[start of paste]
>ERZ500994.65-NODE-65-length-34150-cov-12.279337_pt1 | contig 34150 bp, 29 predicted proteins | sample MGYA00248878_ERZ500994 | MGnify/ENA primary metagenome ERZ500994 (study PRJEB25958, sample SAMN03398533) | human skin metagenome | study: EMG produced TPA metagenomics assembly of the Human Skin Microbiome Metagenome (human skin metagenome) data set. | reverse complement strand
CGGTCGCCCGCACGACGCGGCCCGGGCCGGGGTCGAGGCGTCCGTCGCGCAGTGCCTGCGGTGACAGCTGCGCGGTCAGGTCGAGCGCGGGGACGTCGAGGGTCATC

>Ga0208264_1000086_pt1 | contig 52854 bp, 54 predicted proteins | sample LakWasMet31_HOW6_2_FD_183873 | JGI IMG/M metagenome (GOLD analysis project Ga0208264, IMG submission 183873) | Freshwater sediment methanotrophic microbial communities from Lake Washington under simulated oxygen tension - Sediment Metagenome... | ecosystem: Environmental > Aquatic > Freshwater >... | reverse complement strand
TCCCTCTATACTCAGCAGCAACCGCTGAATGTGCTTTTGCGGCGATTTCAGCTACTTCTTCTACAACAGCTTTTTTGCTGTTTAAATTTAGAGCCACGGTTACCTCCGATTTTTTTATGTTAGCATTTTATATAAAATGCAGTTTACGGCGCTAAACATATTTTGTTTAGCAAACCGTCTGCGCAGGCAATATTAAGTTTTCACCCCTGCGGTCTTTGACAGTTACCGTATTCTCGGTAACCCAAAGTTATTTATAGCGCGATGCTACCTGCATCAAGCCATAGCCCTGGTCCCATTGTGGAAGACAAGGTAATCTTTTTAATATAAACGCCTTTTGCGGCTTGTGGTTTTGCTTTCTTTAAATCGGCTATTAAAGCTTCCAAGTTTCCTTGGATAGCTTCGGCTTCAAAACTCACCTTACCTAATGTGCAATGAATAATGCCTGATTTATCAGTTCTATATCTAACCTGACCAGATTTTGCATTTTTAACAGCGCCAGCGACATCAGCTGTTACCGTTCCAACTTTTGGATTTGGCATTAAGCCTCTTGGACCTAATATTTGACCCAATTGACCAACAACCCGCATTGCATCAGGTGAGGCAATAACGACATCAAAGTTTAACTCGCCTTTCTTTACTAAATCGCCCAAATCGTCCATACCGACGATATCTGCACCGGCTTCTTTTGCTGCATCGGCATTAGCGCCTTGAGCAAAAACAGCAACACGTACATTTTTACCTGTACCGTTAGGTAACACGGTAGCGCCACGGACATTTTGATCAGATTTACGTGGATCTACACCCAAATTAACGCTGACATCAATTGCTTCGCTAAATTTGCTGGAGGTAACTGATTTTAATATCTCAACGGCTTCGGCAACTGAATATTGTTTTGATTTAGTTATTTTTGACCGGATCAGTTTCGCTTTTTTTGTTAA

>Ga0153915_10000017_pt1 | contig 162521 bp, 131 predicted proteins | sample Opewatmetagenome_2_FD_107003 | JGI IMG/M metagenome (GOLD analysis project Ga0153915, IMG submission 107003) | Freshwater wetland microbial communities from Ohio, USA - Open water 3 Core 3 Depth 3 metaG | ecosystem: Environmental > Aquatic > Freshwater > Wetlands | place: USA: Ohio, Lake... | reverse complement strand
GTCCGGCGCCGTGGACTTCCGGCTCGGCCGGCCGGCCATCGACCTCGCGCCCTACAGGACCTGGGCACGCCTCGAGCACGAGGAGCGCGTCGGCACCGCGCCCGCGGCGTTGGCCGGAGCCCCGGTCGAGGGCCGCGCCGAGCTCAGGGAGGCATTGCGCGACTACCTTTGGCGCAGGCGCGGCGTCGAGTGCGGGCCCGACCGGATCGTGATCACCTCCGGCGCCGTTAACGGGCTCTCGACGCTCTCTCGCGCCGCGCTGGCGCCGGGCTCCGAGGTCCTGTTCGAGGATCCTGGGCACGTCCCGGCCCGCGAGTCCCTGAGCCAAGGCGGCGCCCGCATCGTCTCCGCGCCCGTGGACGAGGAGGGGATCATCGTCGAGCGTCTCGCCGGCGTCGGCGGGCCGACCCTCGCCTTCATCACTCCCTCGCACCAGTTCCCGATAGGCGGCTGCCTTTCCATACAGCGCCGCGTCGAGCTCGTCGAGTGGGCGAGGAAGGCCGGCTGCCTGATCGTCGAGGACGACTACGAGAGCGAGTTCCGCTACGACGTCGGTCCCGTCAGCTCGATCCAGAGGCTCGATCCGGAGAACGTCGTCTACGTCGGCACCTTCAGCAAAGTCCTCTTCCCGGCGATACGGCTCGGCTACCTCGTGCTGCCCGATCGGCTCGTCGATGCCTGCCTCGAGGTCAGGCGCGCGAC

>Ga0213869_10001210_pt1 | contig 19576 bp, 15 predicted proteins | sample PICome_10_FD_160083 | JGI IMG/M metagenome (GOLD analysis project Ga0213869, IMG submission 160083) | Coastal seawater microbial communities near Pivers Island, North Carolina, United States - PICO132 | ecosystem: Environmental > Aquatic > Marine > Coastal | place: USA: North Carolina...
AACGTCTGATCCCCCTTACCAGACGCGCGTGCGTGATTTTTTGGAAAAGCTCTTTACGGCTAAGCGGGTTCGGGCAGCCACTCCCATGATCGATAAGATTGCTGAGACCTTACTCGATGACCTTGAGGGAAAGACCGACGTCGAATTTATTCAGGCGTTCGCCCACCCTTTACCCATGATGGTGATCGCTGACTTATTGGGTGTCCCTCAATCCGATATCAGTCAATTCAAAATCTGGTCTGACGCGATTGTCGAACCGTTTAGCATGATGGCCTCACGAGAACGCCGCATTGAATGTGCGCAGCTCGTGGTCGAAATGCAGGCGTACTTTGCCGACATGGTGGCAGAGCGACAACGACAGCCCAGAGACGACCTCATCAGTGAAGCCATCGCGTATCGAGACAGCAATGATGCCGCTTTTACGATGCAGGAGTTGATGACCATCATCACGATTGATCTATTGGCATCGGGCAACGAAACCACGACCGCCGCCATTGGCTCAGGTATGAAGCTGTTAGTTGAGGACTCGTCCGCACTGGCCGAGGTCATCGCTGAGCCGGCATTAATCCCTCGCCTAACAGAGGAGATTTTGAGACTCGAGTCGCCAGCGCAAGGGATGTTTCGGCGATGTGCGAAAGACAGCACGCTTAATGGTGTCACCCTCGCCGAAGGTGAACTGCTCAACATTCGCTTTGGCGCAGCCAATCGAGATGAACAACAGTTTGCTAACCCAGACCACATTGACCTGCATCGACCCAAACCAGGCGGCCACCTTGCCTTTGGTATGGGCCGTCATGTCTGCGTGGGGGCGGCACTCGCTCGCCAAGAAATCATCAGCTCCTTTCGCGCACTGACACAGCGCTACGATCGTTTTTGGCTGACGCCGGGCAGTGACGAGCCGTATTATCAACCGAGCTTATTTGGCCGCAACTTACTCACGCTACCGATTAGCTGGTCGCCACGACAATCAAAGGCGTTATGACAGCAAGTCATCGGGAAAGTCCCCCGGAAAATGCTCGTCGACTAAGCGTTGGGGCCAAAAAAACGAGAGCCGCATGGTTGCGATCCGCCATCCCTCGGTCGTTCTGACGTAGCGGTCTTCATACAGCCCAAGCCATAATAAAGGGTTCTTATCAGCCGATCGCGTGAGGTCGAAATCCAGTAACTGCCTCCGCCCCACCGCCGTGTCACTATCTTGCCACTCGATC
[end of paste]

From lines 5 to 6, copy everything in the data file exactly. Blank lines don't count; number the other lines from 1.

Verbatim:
>Ga0153915_10000017_pt1 | contig 162521 bp, 131 predicted proteins | sample Opewatmetagenome_2_FD_107003 | JGI IMG/M metagenome (GOLD analysis project Ga0153915, IMG submission 107003) | Freshwater wetland microbial communities from Ohio, USA - Open water 3 Core 3 Depth 3 metaG | ecosystem: Environmental > Aquatic > Freshwater > Wetlands | place: USA: Ohio, Lake... | reverse complement strand
GTCCGGCGCCGTGGACTTCCGGCTCGGCCGGCCGGCCATCGACCTCGCGCCCTACAGGACCTGGGCACGCCTCGAGCACGAGGAGCGCGTCGGCACCGCGCCCGCGGCGTTGGCCGGAGCCCCGGTCGAGGGCCGCGCCGAGCTCAGGGAGGCATTGCGCGACTACCTTTGGCGCAGGCGCGGCGTCGAGTGCGGGCCCGACCGGATCGTGATCACCTCCGGCGCCGTTAACGGGCTCTCGACGCTCTCTCGCGCCGCGCTGGCGCCGGGCTCCGAGGTCCTGTTCGAGGATCCTGGGCACGTCCCGGCCCGCGAGTCCCTGAGCCAAGGCGGCGCCCGCATCGTCTCCGCGCCCGTGGACGAGGAGGGGATCATCGTCGAGCGTCTCGCCGGCGTCGGCGGGCCGACCCTCGCCTTCATCACTCCCTCGCACCAGTTCCCGATAGGCGGCTGCCTTTCCATACAGCGCCGCGTCGAGCTCGTCGAGTGGGCGAGGAAGGCCGGCTGCCTGATCGTCGAGGACGACTACGAGAGCGAGTTCCGCTACGACGTCGGTCCCGTCAGCTCGATCCAGAGGCTCGATCCGGAGAACGTCGTCTACGTCGGCACCTTCAGCAAAGTCCTCTTCCCGGCGATACGGCTCGGCTACCTCGTGCTGCCCGATCGGCTCGTCGATGCCTGCCTCGAGGTCAGGCGCGCGAC